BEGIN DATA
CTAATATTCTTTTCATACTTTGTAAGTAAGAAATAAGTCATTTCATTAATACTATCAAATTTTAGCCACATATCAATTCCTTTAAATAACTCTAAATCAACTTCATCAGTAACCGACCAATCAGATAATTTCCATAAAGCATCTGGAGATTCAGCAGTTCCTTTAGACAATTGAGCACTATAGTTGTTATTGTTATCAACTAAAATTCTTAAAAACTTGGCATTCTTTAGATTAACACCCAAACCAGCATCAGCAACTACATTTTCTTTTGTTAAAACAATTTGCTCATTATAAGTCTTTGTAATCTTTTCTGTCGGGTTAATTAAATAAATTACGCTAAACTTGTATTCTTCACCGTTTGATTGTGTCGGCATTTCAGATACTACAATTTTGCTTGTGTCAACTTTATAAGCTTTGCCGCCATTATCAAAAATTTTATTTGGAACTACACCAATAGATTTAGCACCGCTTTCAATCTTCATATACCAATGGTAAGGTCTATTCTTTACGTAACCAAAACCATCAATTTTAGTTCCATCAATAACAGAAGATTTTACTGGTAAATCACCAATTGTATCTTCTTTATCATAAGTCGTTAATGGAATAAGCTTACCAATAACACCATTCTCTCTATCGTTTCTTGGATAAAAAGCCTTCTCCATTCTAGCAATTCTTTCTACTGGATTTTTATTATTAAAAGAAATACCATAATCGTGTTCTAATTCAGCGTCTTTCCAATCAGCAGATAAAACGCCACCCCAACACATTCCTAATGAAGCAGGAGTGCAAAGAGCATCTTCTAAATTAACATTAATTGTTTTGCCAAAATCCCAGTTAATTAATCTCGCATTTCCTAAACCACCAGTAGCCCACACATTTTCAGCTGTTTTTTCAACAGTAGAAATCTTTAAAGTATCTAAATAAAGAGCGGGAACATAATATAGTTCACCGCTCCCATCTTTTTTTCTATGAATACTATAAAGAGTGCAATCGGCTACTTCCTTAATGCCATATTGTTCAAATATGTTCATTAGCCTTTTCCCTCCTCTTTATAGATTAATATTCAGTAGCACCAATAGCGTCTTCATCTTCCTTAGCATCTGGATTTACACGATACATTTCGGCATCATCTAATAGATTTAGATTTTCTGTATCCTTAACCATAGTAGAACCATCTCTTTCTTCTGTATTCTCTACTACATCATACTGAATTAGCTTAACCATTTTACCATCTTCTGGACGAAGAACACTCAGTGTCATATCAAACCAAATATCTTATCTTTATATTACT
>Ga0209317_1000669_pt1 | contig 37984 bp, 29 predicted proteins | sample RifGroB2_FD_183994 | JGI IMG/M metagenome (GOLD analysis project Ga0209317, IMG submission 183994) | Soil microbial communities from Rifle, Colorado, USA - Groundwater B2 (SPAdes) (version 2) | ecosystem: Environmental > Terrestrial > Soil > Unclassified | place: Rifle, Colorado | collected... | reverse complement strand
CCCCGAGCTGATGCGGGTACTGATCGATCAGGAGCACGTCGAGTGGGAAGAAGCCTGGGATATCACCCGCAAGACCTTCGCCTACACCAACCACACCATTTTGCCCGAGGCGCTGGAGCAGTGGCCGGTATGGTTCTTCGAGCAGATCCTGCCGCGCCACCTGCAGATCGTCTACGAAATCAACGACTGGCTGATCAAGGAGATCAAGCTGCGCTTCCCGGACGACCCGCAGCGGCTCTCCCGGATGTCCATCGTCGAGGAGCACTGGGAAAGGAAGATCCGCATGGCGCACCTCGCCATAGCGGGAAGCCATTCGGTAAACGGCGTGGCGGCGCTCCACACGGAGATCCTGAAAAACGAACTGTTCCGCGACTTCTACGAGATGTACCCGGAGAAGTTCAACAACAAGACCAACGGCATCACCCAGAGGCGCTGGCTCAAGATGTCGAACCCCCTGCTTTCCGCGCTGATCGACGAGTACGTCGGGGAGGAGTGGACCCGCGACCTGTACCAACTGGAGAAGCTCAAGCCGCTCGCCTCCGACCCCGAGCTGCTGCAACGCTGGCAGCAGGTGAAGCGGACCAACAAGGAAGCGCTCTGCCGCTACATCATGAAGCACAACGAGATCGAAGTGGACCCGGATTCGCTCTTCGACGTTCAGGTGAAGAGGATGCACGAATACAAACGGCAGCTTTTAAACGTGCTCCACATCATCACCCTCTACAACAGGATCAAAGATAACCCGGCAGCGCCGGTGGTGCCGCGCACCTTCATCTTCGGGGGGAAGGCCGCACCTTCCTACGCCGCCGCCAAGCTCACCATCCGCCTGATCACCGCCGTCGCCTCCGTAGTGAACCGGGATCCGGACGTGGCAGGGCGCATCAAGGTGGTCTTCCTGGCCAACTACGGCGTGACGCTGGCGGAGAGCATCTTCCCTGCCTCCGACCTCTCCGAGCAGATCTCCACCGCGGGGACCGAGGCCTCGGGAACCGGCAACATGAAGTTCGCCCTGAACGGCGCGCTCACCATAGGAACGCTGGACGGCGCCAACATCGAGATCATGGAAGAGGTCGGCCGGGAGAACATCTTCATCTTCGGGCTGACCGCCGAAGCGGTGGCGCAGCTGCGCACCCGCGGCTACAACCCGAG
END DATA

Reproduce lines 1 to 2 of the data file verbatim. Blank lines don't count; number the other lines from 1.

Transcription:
CTAATATTCTTTTCATACTTTGTAAGTAAGAAATAAGTCATTTCATTAATACTATCAAATTTTAGCCACATATCAATTCCTTTAAATAACTCTAAATCAACTTCATCAGTAACCGACCAATCAGATAATTTCCATAAAGCATCTGGAGATTCAGCAGTTCCTTTAGACAATTGAGCACTATAGTTGTTATTGTTATCAACTAAAATTCTTAAAAACTTGGCATTCTTTAGATTAACACCCAAACCAGCATCAGCAACTACATTTTCTTTTGTTAAAACAATTTGCTCATTATAAGTCTTTGTAATCTTTTCTGTCGGGTTAATTAAATAAATTACGCTAAACTTGTATTCTTCACCGTTTGATTGTGTCGGCATTTCAGATACTACAATTTTGCTTGTGTCAACTTTATAAGCTTTGCCGCCATTATCAAAAATTTTATTTGGAACTACACCAATAGATTTAGCACCGCTTTCAATCTTCATATACCAATGGTAAGGTCTATTCTTTACGTAACCAAAACCATCAATTTTAGTTCCATCAATAACAGAAGATTTTACTGGTAAATCACCAATTGTATCTTCTTTATCATAAGTCGTTAATGGAATAAGCTTACCAATAACACCATTCTCTCTATCGTTTCTTGGATAAAAAGCCTTCTCCATTCTAGCAATTCTTTCTACTGGATTTTTATTATTAAAAGAAATACCATAATCGTGTTCTAATTCAGCGTCTTTCCAATCAGCAGATAAAACGCCACCCCAACACATTCCTAATGAAGCAGGAGTGCAAAGAGCATCTTCTAAATTAACATTAATTGTTTTGCCAAAATCCCAGTTAATTAATCTCGCATTTCCTAAACCACCAGTAGCCCACACATTTTCAGCTGTTTTTTCAACAGTAGAAATCTTTAAAGTATCTAAATAAAGAGCGGGAACATAATATAGTTCACCGCTCCCATCTTTTTTTCTATGAATACTATAAAGAGTGCAATCGGCTACTTCCTTAATGCCATATTGTTCAAATATGTTCATTAGCCTTTTCCCTCCTCTTTATAGATTAATATTCAGTAGCACCAATAGCGTCTTCATCTTCCTTAGCATCTGGATTTACACGATACATTTCGGCATCATCTAATAGATTTAGATTTTCTGTATCCTTAACCATAGTAGAACCATCTCTTTCTTCTGTATTCTCTACTACATCATACTGAATTAGCTTAACCATTTTACCATCTTCTGGACGAAGAACACTCAGTGTCATATCAAACCAAATATCTTATCTTTATATTACT
>Ga0209317_1000669_pt1 | contig 37984 bp, 29 predicted proteins | sample RifGroB2_FD_183994 | JGI IMG/M metagenome (GOLD analysis project Ga0209317, IMG submission 183994) | Soil microbial communities from Rifle, Colorado, USA - Groundwater B2 (SPAdes) (version 2) | ecosystem: Environmental > Terrestrial > Soil > Unclassified | place: Rifle, Colorado | collected... | reverse complement strand